5. Thanks for sharing! I was intrigued by a main character who is clergy, but then the scene shifted and I realized it was a dream. The transition is more abrupt and a bit confusing; like others said, it would be better to ditch the dream (cliche) and go for a more straightforward start. Also, I wasn't getting the church image until I read further. The intro line didn't give enough sense of setting. A few things to consider are why do you need to start with a dream where he is clergy at a church? If there is a core concept you were going for, can you work that in a different way? The part where he described his own clothing threw me a bit too, only because I wasn't sure if your MC was the man in the clergy box. After reading this over 3 times, I get what's happening. I think pushing for a more straightforward start is the best option here. Good luck!

  6. You've got some nice description, but it seems too much for the beginning of a story. As a reader, your beginning makes me curious, I wanted to see some action, to get at least the beginning of a feeling for the stakes and what the character wants or feels. Having the main character detached and dreamy at the outset doesn't immediately pull me in.

  7. The first line could be stronger if it were more specific ("the church" or "the nave of the church" instead of "the room"). Also, if Michael is actually a priest (not just in a dream), it would be good to use his title when introducing his full name. I was confused about the wet T-shirt thing, too, whether it's the old woman or some other person. And then everything shifts, and I'm not sure if the church was a memory or a dream or what.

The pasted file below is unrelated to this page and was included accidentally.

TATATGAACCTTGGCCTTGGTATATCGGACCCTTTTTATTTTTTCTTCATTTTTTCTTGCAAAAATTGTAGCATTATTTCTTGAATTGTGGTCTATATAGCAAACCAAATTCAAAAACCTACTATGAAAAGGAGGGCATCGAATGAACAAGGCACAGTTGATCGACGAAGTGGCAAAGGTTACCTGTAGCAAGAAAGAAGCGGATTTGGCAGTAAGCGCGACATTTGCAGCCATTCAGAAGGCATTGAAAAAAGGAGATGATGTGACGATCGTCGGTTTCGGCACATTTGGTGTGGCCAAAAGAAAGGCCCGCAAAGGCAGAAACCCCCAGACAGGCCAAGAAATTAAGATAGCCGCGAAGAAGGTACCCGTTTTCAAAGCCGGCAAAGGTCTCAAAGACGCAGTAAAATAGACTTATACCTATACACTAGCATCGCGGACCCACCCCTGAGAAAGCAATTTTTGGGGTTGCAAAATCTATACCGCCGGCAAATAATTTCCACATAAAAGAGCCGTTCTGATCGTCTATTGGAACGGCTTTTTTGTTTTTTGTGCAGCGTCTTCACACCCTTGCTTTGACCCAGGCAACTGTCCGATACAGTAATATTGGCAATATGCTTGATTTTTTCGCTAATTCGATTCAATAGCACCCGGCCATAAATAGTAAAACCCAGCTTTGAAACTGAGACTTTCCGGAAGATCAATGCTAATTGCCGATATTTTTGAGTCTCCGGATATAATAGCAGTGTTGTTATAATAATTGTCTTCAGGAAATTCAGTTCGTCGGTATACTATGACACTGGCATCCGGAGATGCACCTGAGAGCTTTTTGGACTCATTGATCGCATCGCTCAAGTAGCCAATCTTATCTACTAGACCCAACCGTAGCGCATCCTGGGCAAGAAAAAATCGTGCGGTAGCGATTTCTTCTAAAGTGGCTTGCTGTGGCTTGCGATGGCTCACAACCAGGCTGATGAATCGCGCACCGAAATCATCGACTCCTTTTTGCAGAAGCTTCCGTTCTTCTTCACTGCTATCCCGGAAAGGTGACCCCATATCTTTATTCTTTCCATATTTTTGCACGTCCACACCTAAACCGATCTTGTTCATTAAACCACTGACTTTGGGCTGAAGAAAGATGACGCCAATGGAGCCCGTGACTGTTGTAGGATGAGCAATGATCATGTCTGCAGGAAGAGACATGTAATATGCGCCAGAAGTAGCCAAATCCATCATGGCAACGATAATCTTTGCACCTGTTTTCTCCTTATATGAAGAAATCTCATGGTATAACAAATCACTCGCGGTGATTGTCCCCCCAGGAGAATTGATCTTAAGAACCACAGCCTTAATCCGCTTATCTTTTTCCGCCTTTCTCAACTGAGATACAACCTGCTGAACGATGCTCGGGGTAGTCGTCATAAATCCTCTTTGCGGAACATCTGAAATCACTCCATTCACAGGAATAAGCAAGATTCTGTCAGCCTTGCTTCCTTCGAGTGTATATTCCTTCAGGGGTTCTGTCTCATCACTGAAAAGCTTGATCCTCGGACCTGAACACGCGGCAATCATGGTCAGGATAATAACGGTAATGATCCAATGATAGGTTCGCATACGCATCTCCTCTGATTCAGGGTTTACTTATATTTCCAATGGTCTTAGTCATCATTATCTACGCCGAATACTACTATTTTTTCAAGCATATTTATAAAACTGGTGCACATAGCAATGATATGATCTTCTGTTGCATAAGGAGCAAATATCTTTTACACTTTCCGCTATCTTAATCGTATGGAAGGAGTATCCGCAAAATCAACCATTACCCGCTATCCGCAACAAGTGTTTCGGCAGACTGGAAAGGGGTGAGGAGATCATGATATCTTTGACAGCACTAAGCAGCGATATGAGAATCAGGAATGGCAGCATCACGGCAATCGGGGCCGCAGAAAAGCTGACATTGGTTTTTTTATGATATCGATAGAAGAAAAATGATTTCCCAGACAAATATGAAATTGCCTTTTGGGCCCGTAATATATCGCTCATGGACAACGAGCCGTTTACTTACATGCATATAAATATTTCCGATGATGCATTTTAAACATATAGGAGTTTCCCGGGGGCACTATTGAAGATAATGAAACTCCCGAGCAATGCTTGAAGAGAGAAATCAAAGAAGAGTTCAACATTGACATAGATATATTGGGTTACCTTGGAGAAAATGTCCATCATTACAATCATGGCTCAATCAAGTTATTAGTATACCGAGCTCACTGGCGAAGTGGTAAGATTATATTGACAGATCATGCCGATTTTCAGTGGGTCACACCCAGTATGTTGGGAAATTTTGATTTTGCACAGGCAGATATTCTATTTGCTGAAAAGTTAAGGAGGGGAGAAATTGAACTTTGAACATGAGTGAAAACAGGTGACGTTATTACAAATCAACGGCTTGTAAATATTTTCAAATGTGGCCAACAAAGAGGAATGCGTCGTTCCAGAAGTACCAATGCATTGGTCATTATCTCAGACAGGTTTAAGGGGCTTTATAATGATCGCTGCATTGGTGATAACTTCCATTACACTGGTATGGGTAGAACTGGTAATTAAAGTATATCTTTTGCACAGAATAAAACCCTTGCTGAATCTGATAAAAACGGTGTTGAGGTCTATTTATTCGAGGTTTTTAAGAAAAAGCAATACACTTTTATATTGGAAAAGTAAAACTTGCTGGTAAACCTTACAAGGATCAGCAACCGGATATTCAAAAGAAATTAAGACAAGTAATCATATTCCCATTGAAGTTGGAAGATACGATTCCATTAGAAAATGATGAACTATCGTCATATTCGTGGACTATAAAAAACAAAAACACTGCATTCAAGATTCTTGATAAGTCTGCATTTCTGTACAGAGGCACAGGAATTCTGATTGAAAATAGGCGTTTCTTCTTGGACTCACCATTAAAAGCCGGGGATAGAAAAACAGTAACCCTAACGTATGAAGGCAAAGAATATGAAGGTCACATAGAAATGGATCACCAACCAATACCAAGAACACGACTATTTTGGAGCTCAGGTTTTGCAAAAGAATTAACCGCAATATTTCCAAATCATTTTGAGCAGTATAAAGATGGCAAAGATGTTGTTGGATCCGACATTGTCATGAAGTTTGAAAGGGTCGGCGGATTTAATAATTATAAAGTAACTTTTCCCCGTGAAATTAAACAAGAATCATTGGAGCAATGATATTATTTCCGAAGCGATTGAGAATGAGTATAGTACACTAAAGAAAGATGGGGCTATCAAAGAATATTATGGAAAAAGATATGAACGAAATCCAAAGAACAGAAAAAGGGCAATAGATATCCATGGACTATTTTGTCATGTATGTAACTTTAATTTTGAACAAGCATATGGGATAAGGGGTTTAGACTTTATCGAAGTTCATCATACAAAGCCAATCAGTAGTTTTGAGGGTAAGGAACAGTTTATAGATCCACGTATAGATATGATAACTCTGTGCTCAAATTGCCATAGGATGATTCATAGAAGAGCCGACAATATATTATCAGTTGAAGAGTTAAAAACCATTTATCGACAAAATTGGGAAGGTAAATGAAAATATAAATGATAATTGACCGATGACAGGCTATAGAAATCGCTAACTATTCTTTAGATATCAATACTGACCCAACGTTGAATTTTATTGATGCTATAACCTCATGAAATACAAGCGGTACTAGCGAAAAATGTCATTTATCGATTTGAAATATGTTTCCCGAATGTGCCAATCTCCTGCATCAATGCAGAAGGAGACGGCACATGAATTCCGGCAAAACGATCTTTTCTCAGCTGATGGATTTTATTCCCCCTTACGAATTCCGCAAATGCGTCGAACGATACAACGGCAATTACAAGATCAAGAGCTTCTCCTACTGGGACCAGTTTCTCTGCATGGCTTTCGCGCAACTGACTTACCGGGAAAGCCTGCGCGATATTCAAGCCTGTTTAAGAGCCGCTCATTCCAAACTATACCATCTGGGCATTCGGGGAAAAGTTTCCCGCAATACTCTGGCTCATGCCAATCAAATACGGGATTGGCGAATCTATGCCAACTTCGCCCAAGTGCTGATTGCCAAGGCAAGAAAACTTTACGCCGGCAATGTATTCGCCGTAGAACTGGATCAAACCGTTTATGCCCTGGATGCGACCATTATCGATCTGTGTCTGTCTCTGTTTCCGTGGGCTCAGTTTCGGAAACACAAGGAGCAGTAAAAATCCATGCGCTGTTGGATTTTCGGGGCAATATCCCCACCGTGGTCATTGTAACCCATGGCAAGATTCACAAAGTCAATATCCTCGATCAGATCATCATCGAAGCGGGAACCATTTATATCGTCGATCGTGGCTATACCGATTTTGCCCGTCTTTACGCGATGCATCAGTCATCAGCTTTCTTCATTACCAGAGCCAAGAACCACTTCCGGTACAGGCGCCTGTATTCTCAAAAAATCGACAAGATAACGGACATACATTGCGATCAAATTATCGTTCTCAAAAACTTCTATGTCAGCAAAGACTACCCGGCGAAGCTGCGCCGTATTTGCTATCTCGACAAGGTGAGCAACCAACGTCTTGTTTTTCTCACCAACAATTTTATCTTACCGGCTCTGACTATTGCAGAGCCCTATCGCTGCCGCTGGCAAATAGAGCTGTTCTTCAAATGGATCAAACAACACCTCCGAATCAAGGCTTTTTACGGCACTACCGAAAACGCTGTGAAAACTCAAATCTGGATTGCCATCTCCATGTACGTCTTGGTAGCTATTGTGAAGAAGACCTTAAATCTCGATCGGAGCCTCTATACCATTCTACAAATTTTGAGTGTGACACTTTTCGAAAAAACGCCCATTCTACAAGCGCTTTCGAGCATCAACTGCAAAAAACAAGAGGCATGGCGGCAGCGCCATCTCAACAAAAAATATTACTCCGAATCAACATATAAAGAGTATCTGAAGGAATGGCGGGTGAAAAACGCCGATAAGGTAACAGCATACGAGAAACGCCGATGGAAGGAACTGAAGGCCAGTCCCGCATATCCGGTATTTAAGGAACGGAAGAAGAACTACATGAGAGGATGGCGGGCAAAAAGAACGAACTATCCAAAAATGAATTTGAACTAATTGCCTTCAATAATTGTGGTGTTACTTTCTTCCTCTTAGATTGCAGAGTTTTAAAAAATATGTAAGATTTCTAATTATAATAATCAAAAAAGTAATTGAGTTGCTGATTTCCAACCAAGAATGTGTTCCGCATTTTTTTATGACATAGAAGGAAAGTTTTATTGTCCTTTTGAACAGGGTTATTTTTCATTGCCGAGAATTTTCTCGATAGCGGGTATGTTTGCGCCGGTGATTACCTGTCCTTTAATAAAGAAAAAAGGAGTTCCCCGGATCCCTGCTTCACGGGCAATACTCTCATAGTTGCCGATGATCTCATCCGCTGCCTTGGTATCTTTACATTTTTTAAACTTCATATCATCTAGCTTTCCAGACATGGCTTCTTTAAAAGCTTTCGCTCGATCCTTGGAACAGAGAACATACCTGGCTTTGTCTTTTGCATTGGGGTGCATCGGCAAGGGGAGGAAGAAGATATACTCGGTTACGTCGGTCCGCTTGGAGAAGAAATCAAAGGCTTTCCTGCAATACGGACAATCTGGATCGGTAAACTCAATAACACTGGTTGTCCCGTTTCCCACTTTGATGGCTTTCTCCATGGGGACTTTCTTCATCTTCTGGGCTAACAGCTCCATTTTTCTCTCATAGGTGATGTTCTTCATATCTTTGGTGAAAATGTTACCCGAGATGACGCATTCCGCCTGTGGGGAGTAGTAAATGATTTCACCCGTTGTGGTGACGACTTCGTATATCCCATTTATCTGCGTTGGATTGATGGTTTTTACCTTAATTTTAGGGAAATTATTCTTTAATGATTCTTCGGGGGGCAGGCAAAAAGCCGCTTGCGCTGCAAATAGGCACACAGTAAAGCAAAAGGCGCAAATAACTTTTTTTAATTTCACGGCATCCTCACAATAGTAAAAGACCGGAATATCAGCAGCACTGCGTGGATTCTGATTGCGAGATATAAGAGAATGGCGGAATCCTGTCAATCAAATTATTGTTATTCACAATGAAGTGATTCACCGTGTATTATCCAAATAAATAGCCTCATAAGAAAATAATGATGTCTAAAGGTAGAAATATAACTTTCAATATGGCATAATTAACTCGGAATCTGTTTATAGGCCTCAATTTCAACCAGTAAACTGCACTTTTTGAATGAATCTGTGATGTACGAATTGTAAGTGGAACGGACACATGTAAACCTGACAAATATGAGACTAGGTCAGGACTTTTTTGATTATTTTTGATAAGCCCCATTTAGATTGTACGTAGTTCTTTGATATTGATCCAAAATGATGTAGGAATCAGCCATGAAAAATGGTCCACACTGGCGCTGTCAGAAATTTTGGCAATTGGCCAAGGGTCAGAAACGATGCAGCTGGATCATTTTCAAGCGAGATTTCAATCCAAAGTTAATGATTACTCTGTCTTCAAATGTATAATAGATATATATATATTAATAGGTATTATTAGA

The best advice I have is that when you're dealing with any sort of surreal situation, specifics are your friend. Maybe you could take a little more time to situate the MC in the church setting before taking it away. For example, is it a tiny church or a big cathedral? Is there a congregation there or is it empty? Is the MC supposed to be leading Mass? And then, mixing some strange details in with this concrete description could help the setting feel "off" so that the reader is ready to go along with you when you make the jump to the jungle (a woman in the corner of his vision he can't quite see, the room being the wrong temperature, the light through the church windows being overly bright even though it's overcast outside, that sort of thing). Good luck!

  8. I think your biggest issue here is there overwriting. As many other commenters have said, you need to watch your adverbs and adjectives. Especially try not to cram a bunch of descriptions into one sentence--it distracts the readers from the action, and the structure of the sentence is ultimately lost.

    I also thought that this was on the abstract side for an opening. If I'm correct and this is a dream, then I would strongly suggest revising to begin with an awake protagonist. Dreams are such a common device for the beginning of manuscripts, and a lot of agents and editors dislike it.

    Thank you for submitting!

  9. I've heard dreams aren't the best way to start a novel these days. Otherwise, I am a little intrigued as to what the Father is doing out in the jungle and hope that you've used the rest of the chapter to set intention and raise the stakes. You could tighten your writing a little (be careful to avoid repetition, ex elderly woman) and if you gave us just a tad of inner monologue you could up the tension by letting us into the MC's head. You got this!